Because Americans have a conspiracy theory about everything, of course there's a conspiracy involving drinking water. Didn't you know that fluoride, which is added to our drinking water to keep our teeth healthy (and is considered one of the greatest public health triumphs of all time), is actually a nefarious mind control scheme?
Well, the media just handed these conspiracy theorists a gift on a giant silver platter: Multiple outlets are reporting that pregnant women who consume too much fluoride produce children with lower IQs. The reports are based on an extremely controversial study just published in JAMA Pediatrics. Are the study's conclusions true? It's doubtful.
To illustrate why, let's examine the authors' findings in the context of Hill's Criteria of Causality, a series of benchmarks devised by epidemiologist Austin Bradford Hill meant to tease apart correlation from causation. There are nine criteria: (1) Strength of association; (2) Consistency; (3) Specificity; (4) Temporality; (5) Biological gradient (dose-response); (6) Plausibility; (7) Coherence; (8) Experiment; (9) Analogy. (See this article for explanations of each criterion.)
While it is rarely possible for any claim to meet every single criterion, there shouldn't be any blatant violations. How does the "fluoride causes lower IQ" claim stack up? It violates several of Hill's Criteria:
Strength of association. The link between fluoride and IQ is not particularly strong. As Dr. John Ioannidis (a professional junk debunker who shook the world of biomedical science by showing why most published papers are wrong) told the Washington Post, "The results are very borderline in terms of statistical significance." Indeed, the reported drop in IQ for boys was about 4.5 points, but the confidence interval (-8.38 to -0.60) almost included zero. (In statistics, if a confidence interval includes zero, it means "nothing to see here.")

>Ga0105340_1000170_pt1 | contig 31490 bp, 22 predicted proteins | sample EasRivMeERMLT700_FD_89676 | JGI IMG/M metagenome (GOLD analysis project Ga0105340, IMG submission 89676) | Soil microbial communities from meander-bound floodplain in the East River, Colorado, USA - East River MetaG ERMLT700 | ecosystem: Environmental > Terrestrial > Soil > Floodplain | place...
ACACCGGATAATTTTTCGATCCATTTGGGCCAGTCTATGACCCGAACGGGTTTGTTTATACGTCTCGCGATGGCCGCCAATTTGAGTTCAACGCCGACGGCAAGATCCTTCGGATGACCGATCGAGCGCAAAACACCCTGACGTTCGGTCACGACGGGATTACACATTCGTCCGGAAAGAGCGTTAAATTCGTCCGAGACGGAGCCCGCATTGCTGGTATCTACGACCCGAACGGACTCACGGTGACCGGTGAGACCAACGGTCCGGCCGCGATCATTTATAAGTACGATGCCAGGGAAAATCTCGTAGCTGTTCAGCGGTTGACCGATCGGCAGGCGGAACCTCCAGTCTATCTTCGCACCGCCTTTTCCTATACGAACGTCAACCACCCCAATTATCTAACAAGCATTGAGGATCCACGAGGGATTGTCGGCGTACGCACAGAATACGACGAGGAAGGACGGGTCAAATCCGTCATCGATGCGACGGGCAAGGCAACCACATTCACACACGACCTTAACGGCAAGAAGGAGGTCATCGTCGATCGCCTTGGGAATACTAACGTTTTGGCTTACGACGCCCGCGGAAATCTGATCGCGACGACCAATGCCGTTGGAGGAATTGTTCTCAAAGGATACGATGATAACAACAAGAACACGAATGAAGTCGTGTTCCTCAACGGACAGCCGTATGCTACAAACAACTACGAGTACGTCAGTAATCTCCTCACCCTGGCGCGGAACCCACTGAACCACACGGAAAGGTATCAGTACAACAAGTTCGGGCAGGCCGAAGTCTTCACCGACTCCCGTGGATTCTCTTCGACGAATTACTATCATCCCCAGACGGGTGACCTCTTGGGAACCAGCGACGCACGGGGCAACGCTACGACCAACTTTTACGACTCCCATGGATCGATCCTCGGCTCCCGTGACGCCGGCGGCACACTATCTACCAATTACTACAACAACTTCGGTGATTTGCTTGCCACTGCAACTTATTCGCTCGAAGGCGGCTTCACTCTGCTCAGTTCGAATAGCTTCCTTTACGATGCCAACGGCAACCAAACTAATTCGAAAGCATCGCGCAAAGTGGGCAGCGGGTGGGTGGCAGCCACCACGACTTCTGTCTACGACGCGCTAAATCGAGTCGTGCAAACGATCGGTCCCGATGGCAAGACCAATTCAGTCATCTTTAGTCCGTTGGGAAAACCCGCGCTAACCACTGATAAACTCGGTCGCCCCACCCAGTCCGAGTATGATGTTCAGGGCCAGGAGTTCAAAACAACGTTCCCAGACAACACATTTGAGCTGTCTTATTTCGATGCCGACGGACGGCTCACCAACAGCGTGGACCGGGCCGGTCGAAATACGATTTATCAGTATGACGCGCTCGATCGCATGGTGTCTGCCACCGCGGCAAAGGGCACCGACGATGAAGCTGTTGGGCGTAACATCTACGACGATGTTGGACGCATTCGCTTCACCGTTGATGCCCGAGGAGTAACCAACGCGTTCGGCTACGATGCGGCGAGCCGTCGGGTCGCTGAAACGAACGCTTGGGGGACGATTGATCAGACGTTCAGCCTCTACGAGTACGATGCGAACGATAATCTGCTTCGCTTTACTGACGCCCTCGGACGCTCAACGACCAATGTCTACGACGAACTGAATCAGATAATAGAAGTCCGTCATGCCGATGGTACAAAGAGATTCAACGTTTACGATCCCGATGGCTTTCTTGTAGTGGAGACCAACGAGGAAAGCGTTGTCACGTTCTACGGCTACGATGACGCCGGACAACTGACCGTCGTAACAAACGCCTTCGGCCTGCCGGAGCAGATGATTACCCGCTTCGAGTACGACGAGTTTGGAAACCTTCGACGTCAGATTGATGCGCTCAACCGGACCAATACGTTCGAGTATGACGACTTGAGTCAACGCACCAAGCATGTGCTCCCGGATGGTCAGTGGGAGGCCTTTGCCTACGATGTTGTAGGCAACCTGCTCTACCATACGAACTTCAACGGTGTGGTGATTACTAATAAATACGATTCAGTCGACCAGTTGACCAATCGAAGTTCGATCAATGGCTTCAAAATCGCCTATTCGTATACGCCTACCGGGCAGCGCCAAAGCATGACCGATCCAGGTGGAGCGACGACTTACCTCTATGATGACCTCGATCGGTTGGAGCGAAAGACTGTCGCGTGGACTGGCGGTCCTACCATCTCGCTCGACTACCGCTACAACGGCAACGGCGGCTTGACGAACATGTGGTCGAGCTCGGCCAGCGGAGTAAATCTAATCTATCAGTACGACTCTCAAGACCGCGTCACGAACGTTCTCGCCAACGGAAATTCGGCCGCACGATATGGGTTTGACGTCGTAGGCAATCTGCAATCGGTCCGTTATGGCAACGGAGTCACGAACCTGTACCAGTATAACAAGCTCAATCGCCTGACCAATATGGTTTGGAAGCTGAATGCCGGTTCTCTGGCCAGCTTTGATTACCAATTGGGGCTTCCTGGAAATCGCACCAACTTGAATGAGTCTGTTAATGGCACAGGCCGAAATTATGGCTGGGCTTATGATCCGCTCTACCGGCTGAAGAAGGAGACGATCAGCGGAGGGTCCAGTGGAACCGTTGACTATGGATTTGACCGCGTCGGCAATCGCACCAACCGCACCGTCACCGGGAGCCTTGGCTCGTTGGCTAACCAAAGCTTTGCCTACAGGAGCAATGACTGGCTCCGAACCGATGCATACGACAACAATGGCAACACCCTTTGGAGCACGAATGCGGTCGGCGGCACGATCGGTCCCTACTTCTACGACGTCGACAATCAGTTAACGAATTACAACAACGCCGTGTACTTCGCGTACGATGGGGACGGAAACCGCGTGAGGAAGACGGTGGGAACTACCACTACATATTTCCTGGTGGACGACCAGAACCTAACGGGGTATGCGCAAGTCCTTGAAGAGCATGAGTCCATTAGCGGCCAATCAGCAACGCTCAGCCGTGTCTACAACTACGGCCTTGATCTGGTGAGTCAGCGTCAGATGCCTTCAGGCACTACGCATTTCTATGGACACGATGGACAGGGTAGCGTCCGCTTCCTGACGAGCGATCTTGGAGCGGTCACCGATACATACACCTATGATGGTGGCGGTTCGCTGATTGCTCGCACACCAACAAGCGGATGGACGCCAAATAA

Consistency. The paper is not consistent with other data on the topic. While it is true that extremely high doses of fluoride harm the brain, people are not exposed to those levels by drinking water. Also, the American Academy of Pediatrics explains that as water fluoridation has become more widespread over the past several decades, Americans' IQ has increased. (This IQ increase is known as the Flynn effect, which is perhaps due to better nutrition, public health, and education.)
Coherence. While the authors conclude that a 1-mg increase in fluoride detected in the mother's urine is linked to an IQ drop of about 4.5 points in boys, there is no statistically significant IQ difference among girls. (Actually, it's worse than that. The point estimate shows an IQ increase of 2.4 points for girls.) Obviously, that is incoherent. There is no sensible biochemical reason for why fluoride would harm the brains of boys but not those of girls.
Finally, it's worth pointing out that the 4.5-point lower IQ score among boys is for every 1 mg increase in the mother's urine fluoride levels. But women didn't really have that much of a difference in fluoride levels. The expected difference between the "high fluoride" and "low fluoride" groups was 0.29 mg, which would translate into an IQ drop of 1.3 points. (That is, 4.5 x 0.29.)
So, are the authors wrong? Probably. To be certain, it wouldn't be a bad idea to do a larger study examining the issue, just in case.
Thankfully, the authors didn't make any grand, sweeping conclusions. They simply advise, "These findings indicate the possible need to reduce fluoride intake during pregnancy." Unfortunately, this sort of nuance will be lost on conspiracy theorists and much of the media.